15 Strangest College Courses

The gang at Online Colleges Blog have compiled a list of “The 15 Strangest College Courses In America.”  They concede that these courses “sound like lots of fun” but wonder “with tuition costs skyrocketing is it really worth it to spend thousands of dollars on fun diversions?”  Among the offerings:

Arguing with Judge Judy: Popular ‘Logic’ on TV Judge Shows (University of California, Berkeley)

Not quite what one would expect, the professor of this course emphasizes repeatedly in the course listing that this class is “NOT a course about law or “legal reasoning.” It is instead an exploration of logical fallacies that are often presented by defendants and plaintiffs on court television shows like Judge Judy and The People’s Court. Seems right up the alley of most college students, as they are squarely in the demographic of afternoon television programming (which also targets the elderly and unemployed).

Learning From YouTube (Pitzer College)

This college course literally involves watching YouTube videos to study the impact on culture that the video sharing site has had. Students also upload their own videos to the class YouTube channel. The teacher started the course after being “underwhelmed by the quality of the video content on the site”.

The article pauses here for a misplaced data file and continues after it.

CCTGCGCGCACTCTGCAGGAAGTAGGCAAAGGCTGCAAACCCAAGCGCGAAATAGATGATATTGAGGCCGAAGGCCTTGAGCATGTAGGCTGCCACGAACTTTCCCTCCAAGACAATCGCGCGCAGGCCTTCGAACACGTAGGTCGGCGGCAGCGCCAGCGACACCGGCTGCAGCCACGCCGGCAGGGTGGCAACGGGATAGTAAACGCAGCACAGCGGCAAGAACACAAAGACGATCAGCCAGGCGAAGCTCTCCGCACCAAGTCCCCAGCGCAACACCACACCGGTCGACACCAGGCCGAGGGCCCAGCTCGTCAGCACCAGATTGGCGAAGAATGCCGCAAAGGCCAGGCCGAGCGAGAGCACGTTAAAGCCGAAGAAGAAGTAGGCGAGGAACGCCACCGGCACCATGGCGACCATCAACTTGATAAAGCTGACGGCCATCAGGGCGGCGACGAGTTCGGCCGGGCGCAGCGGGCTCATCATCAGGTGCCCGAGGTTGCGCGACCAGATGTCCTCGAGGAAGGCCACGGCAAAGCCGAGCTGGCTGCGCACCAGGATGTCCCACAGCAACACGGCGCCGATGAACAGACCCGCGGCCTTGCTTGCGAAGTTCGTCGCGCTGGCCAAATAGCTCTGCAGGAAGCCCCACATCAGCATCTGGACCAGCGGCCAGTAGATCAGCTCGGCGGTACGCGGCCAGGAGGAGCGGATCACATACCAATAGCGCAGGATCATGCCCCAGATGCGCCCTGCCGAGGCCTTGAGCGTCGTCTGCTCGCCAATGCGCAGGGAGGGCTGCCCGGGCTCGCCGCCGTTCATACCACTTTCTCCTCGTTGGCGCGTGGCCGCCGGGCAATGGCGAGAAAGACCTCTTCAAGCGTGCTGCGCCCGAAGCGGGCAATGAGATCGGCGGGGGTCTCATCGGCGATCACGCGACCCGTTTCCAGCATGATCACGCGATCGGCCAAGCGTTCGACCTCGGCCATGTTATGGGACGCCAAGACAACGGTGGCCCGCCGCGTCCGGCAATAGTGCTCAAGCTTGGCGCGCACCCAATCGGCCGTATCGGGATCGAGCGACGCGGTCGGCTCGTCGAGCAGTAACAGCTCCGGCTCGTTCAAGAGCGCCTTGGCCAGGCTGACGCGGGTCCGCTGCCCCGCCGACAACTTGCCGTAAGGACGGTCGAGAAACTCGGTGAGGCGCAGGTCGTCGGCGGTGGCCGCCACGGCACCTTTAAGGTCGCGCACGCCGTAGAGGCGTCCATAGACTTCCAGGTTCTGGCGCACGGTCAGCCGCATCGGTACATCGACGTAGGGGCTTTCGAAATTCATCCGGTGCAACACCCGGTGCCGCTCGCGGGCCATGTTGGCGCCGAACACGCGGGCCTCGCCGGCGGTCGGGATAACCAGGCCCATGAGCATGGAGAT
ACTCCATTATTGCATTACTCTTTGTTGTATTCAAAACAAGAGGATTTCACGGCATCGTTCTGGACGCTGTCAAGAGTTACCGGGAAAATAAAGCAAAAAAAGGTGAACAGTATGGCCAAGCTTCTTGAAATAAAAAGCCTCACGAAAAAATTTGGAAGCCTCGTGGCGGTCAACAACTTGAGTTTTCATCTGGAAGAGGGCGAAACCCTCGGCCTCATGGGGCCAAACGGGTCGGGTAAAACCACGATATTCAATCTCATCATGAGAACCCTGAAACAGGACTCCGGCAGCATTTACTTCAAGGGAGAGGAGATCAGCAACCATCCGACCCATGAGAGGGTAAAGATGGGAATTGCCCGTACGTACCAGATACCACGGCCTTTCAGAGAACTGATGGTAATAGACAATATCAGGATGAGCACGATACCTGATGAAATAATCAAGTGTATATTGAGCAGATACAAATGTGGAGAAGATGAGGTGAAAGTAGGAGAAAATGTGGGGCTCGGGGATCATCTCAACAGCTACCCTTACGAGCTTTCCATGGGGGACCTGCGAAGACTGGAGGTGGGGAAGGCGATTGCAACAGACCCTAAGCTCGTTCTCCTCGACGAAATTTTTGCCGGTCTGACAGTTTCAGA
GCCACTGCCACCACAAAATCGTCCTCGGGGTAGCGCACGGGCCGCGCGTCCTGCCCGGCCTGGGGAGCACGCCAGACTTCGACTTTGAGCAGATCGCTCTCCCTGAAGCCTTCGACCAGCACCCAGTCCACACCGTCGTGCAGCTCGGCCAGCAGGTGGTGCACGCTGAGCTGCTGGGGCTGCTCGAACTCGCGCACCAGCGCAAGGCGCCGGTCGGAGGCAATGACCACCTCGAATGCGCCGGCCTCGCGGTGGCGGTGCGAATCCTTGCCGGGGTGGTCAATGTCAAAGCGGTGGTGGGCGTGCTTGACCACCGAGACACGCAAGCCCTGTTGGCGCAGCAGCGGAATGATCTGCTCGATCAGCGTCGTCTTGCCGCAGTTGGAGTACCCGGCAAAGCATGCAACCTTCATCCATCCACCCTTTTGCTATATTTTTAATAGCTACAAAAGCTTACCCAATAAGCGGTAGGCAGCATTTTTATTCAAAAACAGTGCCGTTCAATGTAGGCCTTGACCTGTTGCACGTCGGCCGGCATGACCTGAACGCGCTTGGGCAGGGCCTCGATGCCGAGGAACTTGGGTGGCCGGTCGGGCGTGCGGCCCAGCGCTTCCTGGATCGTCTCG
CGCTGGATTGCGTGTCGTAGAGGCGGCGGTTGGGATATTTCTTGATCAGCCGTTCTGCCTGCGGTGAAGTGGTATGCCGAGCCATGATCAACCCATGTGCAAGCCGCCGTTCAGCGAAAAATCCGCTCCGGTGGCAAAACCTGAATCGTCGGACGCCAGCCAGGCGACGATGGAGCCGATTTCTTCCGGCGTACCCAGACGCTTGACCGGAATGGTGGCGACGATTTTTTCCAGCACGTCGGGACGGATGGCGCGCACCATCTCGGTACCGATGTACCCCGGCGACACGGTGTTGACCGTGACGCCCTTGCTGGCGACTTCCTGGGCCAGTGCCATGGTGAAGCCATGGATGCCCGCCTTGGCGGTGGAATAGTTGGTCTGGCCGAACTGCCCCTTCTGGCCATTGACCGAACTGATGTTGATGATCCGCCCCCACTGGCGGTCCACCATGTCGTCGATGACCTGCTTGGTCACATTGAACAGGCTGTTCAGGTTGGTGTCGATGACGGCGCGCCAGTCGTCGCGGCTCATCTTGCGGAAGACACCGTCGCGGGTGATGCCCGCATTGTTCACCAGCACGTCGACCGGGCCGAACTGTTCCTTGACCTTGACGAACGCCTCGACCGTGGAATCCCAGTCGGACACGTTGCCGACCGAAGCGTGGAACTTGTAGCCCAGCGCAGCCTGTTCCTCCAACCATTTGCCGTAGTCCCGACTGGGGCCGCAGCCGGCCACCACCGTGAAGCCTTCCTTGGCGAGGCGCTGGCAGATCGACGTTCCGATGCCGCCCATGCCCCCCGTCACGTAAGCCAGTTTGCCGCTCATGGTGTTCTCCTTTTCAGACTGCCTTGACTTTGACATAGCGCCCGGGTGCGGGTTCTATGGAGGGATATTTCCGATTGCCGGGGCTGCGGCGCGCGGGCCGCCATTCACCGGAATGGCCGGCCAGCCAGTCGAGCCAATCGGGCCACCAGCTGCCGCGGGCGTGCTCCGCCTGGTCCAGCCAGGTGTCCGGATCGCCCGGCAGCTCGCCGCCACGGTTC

Philosophy and Star Trek (Georgetown University)

Philosophy classes often use pop culture to start discussion, there are even plenty of books out there with similar themes as this college class (here’s Seinfeld and Philosophy for instance), but still, when it comes down to it, this course and the philosophical under trappings are just being used as an excuse to talk a little Star Trek. Not that there’s anything wrong with that.

The Science of Superheroes (University of California at Irvine)

Students at UC Irvine can learn about physics by using familiar superhero icons such as Spider-Man, Superman, Wonder Woman and Batman. The professor teaches the physics of flying and fluid dynamics using Superman as his example, and the students also learn about super strong spider silk as used by Spider-Man. The professor explains it saying “It gives me a chance to talk about real science but in a context that is very familiar to the students”.

And so on.  Tyler Cowen takes the counterintuive position of being “impressed at how sensible the offerings were.  ‘Learning from YouTube’ strikes me as more valuable than 80 percent of what is currently on tap.  I also think it is often useful to teach science through the medium of a TV show or to teach philosophy through The Simpsons.  It fosters personal involvement and if you don’t, most of the students aren’t learning anything anyway.”